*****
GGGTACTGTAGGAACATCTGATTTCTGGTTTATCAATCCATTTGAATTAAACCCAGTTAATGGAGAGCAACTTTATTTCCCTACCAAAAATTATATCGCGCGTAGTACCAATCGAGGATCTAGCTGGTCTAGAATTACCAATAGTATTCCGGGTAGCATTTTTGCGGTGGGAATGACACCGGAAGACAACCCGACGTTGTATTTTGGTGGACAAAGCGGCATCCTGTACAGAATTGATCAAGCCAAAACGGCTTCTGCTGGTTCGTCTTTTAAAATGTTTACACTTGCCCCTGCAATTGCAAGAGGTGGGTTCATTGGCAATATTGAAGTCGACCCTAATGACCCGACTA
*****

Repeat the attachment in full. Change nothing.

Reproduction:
GGGTACTGTAGGAACATCTGATTTCTGGTTTATCAATCCATTTGAATTAAACCCAGTTAATGGAGAGCAACTTTATTTCCCTACCAAAAATTATATCGCGCGTAGTACCAATCGAGGATCTAGCTGGTCTAGAATTACCAATAGTATTCCGGGTAGCATTTTTGCGGTGGGAATGACACCGGAAGACAACCCGACGTTGTATTTTGGTGGACAAAGCGGCATCCTGTACAGAATTGATCAAGCCAAAACGGCTTCTGCTGGTTCGTCTTTTAAAATGTTTACACTTGCCCCTGCAATTGCAAGAGGTGGGTTCATTGGCAATATTGAAGTCGACCCTAATGACCCGACTA